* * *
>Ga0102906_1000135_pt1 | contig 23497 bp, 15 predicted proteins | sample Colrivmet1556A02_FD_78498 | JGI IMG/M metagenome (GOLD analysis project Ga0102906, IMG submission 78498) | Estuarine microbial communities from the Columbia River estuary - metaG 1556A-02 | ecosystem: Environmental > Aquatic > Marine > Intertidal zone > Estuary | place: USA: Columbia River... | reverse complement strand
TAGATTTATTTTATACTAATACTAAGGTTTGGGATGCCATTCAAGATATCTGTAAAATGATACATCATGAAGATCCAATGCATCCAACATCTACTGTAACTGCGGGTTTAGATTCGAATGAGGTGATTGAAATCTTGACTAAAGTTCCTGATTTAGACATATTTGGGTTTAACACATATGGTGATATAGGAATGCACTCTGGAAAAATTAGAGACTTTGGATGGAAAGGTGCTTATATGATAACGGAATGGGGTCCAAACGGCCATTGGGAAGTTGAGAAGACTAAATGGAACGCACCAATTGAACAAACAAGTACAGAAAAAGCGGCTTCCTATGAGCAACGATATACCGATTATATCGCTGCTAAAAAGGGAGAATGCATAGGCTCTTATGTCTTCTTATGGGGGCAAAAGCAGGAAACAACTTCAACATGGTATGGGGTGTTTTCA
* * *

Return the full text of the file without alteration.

>Ga0102906_1000135_pt1 | contig 23497 bp, 15 predicted proteins | sample Colrivmet1556A02_FD_78498 | JGI IMG/M metagenome (GOLD analysis project Ga0102906, IMG submission 78498) | Estuarine microbial communities from the Columbia River estuary - metaG 1556A-02 | ecosystem: Environmental > Aquatic > Marine > Intertidal zone > Estuary | place: USA: Columbia River... | reverse complement strand
TAGATTTATTTTATACTAATACTAAGGTTTGGGATGCCATTCAAGATATCTGTAAAATGATACATCATGAAGATCCAATGCATCCAACATCTACTGTAACTGCGGGTTTAGATTCGAATGAGGTGATTGAAATCTTGACTAAAGTTCCTGATTTAGACATATTTGGGTTTAACACATATGGTGATATAGGAATGCACTCTGGAAAAATTAGAGACTTTGGATGGAAAGGTGCTTATATGATAACGGAATGGGGTCCAAACGGCCATTGGGAAGTTGAGAAGACTAAATGGAACGCACCAATTGAACAAACAAGTACAGAAAAAGCGGCTTCCTATGAGCAACGATATACCGATTATATCGCTGCTAAAAAGGGAGAATGCATAGGCTCTTATGTCTTCTTATGGGGGCAAAAGCAGGAAACAACTTCAACATGGTATGGGGTGTTTTCA